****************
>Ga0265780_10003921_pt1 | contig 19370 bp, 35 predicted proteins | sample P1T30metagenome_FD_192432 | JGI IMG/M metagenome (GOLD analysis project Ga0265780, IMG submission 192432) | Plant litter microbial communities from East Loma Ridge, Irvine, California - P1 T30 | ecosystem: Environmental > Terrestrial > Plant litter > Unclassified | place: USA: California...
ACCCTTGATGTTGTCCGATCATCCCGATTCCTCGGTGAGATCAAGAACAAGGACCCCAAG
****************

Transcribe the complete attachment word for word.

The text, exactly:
>Ga0265780_10003921_pt1 | contig 19370 bp, 35 predicted proteins | sample P1T30metagenome_FD_192432 | JGI IMG/M metagenome (GOLD analysis project Ga0265780, IMG submission 192432) | Plant litter microbial communities from East Loma Ridge, Irvine, California - P1 T30 | ecosystem: Environmental > Terrestrial > Plant litter > Unclassified | place: USA: California...
ACCCTTGATGTTGTCCGATCATCCCGATTCCTCGGTGAGATCAAGAACAAGGACCCCAAG